PS> ( (get-date "2012-03-11 10:18:39 +00:00").touniversaltime().ticks - $c ) / 10000000
PS> ( (get-date "2012-03-11 11:18:39 +01:00").touniversaltime().ticks - $c ) / 10000000

BTW, what does Oracle think of the number of ticks of current date ?

PS> $d=36217;"select to_char(date '0001-01-01' + $d,'YYYY-MM-DD') from dual;"|sqlplus -s -L scot/tiger;New-Object datetime($d*864000000000)


Sonntag, 28. Februar 0100 00:00:00

PS C:\> $d=36218;"select to_char(date '0001-01-01' + $d,'YYYY-MM-DD') from dual;"|sqlplus -s -L scot/tiger;New-Object datetime($d*864000000000)


Montag, 1. März 0100 00:00:00

Apparently Microsoft does not have a leap year in 100AD.

Ok, whatelse to say about date?

There is one more format that is commonly used in Microsoft world, the so-called DMTF or Distributed Management Task Force. Let’s have a quick look with 1-JAN-2000.

PS C:\> [System.Management.ManagementDateTimeConverter]::TodmtfDateTime((get-date "2000-01-01 00:00:00"))
PS C:\> [System.Management.ManagementDateTimeConverter]::TodmtfDateTime((get-date "2000-01-01 00:00:00 +00:00").touniversaltime())
PS C:\> [System.Management.ManagementDateTimeConverter]::ToDateTime('20000101000000.000000+060')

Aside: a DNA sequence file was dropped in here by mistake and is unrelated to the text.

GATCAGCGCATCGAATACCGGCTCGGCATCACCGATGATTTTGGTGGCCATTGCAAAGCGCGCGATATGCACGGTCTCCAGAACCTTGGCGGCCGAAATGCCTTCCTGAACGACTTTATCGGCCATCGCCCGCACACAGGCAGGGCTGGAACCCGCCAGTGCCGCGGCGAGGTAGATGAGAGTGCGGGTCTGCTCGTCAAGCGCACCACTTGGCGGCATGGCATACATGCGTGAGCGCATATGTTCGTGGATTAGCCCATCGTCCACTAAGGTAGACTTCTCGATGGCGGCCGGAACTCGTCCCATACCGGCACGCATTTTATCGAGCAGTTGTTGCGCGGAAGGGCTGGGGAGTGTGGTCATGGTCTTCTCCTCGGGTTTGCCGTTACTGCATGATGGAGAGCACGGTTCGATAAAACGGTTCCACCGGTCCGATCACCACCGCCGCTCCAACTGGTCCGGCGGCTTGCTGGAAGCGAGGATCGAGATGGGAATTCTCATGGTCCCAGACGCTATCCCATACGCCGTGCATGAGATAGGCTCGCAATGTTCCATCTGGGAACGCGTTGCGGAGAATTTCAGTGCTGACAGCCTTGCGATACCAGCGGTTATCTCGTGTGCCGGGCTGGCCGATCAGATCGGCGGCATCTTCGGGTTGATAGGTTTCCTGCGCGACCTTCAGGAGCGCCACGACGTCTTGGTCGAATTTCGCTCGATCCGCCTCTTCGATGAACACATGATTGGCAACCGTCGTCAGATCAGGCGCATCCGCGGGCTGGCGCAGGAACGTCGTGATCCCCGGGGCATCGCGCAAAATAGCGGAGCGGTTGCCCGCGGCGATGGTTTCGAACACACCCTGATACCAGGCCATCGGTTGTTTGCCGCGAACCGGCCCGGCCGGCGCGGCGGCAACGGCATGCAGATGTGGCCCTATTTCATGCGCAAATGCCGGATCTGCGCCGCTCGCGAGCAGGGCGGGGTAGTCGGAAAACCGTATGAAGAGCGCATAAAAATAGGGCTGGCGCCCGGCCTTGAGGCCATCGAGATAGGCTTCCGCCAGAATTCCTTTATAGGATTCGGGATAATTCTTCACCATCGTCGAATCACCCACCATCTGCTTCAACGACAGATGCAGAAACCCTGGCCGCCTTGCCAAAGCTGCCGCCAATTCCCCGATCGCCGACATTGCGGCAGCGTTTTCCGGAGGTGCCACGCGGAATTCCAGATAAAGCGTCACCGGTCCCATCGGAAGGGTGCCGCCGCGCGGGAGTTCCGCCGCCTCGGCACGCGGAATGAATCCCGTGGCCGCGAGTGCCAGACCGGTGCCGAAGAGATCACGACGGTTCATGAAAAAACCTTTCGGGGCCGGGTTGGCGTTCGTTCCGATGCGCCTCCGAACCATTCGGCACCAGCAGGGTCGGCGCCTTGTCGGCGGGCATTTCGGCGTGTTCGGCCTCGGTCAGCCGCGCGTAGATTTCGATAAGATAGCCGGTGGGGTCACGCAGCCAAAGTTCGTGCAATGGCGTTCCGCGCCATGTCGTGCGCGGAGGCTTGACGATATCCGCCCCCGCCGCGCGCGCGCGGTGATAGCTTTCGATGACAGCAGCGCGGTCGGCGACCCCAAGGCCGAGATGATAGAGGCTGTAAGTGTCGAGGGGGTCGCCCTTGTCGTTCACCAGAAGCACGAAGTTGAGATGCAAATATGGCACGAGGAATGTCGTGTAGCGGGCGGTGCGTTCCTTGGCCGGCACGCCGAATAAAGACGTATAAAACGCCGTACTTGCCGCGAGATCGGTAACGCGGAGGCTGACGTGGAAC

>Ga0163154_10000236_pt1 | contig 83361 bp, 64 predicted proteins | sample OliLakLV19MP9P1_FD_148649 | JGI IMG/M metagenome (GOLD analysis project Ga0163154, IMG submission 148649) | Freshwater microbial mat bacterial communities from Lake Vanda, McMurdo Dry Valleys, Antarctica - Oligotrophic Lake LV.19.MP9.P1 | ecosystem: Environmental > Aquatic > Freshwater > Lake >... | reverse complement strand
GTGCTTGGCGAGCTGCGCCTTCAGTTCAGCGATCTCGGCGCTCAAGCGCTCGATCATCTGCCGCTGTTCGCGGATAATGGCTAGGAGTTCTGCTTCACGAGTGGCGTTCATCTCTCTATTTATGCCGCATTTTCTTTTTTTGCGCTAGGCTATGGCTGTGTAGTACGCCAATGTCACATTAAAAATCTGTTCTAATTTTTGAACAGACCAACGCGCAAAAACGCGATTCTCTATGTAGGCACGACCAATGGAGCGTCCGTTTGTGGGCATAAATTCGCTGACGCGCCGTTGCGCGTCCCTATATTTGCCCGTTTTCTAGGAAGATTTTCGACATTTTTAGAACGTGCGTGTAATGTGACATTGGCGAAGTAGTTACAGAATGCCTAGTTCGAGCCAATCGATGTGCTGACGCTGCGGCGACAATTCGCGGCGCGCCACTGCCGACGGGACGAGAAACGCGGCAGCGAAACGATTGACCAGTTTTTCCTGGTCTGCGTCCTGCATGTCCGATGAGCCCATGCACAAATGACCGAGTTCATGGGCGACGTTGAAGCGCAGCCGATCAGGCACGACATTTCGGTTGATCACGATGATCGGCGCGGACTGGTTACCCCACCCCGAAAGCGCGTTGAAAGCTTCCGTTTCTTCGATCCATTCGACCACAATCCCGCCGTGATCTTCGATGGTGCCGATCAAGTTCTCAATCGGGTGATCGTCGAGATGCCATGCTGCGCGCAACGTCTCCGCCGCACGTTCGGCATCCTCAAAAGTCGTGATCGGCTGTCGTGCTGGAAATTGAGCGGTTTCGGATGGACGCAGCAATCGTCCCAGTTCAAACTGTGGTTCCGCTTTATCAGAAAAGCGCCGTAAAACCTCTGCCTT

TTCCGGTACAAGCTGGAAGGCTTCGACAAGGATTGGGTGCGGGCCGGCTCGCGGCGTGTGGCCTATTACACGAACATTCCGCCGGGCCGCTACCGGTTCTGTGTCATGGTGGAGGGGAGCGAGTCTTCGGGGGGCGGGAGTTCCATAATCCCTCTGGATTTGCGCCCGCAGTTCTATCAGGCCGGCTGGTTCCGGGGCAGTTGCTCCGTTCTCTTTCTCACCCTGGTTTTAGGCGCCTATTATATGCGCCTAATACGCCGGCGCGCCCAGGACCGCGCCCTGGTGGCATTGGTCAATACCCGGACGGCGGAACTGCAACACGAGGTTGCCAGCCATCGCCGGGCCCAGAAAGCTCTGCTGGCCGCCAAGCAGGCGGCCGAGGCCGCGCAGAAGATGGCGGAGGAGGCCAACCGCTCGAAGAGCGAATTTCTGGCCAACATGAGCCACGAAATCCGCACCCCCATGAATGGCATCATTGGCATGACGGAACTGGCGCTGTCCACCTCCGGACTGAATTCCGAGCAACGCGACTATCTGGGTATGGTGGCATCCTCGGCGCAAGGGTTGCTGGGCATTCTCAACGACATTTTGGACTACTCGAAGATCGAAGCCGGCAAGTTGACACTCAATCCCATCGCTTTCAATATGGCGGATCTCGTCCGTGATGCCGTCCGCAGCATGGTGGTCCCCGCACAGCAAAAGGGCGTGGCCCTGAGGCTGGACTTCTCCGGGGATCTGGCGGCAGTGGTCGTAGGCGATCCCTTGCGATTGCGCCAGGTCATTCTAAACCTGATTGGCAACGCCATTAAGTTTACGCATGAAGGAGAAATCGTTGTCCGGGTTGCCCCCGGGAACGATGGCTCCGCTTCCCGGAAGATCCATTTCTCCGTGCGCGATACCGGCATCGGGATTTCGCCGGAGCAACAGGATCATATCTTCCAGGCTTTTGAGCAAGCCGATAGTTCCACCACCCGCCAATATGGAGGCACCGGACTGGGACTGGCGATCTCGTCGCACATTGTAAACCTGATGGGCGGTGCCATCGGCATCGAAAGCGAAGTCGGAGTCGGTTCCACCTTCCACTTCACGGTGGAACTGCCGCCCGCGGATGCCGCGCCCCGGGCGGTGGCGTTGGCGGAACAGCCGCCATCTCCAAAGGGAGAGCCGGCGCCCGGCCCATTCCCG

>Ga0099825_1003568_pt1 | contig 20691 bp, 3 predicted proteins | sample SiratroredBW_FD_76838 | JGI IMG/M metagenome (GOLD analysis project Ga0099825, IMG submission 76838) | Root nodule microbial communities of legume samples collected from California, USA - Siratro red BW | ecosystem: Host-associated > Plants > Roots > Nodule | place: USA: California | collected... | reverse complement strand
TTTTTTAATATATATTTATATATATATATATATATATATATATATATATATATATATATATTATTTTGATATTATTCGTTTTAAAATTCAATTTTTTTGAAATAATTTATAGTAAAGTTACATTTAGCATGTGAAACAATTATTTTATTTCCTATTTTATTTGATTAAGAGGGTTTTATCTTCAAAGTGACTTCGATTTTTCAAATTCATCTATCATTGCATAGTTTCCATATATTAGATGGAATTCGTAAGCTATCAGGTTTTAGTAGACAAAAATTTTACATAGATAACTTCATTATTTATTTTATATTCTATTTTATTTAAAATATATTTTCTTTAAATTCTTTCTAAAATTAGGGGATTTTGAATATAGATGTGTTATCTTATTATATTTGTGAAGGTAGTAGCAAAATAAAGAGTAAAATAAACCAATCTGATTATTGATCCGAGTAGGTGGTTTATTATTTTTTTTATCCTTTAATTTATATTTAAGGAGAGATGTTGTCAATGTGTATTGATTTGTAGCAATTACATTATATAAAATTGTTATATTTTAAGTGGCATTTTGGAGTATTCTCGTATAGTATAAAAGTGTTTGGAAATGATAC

Samstag, 1. Januar 2000 00:00:00
PS C:\> [System.Management.ManagementDateTimeConverter]::ToDateTime('20000101000000.000000+000').touniversaltime()
Samstag, 1. Januar 2000 00:00:00

List of table and column privileges, including those via roles

I could not find this quickly enough in google so I wrote it myself.

The list of table privileges, with a connect by subquery.

 COL roles FOR a60
COL table_name FOR a30
col privilege for a9
set lin 200 trims on pages 0 emb on hea on newp none

    FROM (    SELECT CONNECT_BY_ROOT grantee grantee,
                     REPLACE (
                        REGEXP_REPLACE (SYS_CONNECT_BY_PATH (granteE, '/'),
                        ' --> ')
                FROM (SELECT PRIVILEGE,
                             NULL column_name
                        FROM DBA_TAB_PRIVS
                       WHERE owner NOT IN
                      SELECT PRIVILEGE,
                        FROM DBA_COL_PRIVS